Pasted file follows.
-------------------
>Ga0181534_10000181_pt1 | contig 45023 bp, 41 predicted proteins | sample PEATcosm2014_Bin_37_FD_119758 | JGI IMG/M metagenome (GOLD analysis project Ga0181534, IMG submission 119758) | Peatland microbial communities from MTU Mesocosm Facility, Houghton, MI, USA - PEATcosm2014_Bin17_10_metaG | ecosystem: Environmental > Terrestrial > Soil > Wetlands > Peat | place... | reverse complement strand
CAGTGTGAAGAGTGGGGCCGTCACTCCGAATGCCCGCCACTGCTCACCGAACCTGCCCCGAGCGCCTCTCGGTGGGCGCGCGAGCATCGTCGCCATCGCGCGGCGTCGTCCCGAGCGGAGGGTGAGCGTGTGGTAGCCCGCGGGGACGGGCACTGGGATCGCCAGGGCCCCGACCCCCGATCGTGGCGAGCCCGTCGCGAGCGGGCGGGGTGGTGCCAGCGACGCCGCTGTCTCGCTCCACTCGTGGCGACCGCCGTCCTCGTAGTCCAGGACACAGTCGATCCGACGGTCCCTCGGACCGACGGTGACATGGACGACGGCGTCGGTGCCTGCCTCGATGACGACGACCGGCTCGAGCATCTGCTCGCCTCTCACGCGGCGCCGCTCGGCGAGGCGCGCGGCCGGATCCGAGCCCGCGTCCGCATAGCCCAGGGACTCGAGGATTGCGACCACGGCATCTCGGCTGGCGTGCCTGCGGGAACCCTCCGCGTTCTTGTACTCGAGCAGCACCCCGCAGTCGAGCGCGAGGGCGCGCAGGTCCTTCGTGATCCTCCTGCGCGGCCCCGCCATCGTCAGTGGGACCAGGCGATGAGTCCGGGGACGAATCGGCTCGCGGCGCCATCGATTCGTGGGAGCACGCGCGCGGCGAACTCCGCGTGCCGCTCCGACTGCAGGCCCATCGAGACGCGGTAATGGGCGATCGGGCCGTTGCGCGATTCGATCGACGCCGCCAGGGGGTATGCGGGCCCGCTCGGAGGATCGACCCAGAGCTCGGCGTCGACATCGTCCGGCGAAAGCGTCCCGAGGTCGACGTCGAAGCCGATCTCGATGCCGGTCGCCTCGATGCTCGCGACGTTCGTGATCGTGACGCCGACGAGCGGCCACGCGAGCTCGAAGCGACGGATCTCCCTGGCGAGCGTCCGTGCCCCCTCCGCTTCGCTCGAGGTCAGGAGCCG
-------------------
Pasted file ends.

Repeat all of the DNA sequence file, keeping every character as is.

>Ga0181534_10000181_pt1 | contig 45023 bp, 41 predicted proteins | sample PEATcosm2014_Bin_37_FD_119758 | JGI IMG/M metagenome (GOLD analysis project Ga0181534, IMG submission 119758) | Peatland microbial communities from MTU Mesocosm Facility, Houghton, MI, USA - PEATcosm2014_Bin17_10_metaG | ecosystem: Environmental > Terrestrial > Soil > Wetlands > Peat | place... | reverse complement strand
CAGTGTGAAGAGTGGGGCCGTCACTCCGAATGCCCGCCACTGCTCACCGAACCTGCCCCGAGCGCCTCTCGGTGGGCGCGCGAGCATCGTCGCCATCGCGCGGCGTCGTCCCGAGCGGAGGGTGAGCGTGTGGTAGCCCGCGGGGACGGGCACTGGGATCGCCAGGGCCCCGACCCCCGATCGTGGCGAGCCCGTCGCGAGCGGGCGGGGTGGTGCCAGCGACGCCGCTGTCTCGCTCCACTCGTGGCGACCGCCGTCCTCGTAGTCCAGGACACAGTCGATCCGACGGTCCCTCGGACCGACGGTGACATGGACGACGGCGTCGGTGCCTGCCTCGATGACGACGACCGGCTCGAGCATCTGCTCGCCTCTCACGCGGCGCCGCTCGGCGAGGCGCGCGGCCGGATCCGAGCCCGCGTCCGCATAGCCCAGGGACTCGAGGATTGCGACCACGGCATCTCGGCTGGCGTGCCTGCGGGAACCCTCCGCGTTCTTGTACTCGAGCAGCACCCCGCAGTCGAGCGCGAGGGCGCGCAGGTCCTTCGTGATCCTCCTGCGCGGCCCCGCCATCGTCAGTGGGACCAGGCGATGAGTCCGGGGACGAATCGGCTCGCGGCGCCATCGATTCGTGGGAGCACGCGCGCGGCGAACTCCGCGTGCCGCTCCGACTGCAGGCCCATCGAGACGCGGTAATGGGCGATCGGGCCGTTGCGCGATTCGATCGACGCCGCCAGGGGGTATGCGGGCCCGCTCGGAGGATCGACCCAGAGCTCGGCGTCGACATCGTCCGGCGAAAGCGTCCCGAGGTCGACGTCGAAGCCGATCTCGATGCCGGTCGCCTCGATGCTCGCGACGTTCGTGATCGTGACGCCGACGAGCGGCCACGCGAGCTCGAAGCGACGGATCTCCCTGGCGAGCGTCCGTGCCCCCTCCGCTTCGCTCGAGGTCAGGAGCCG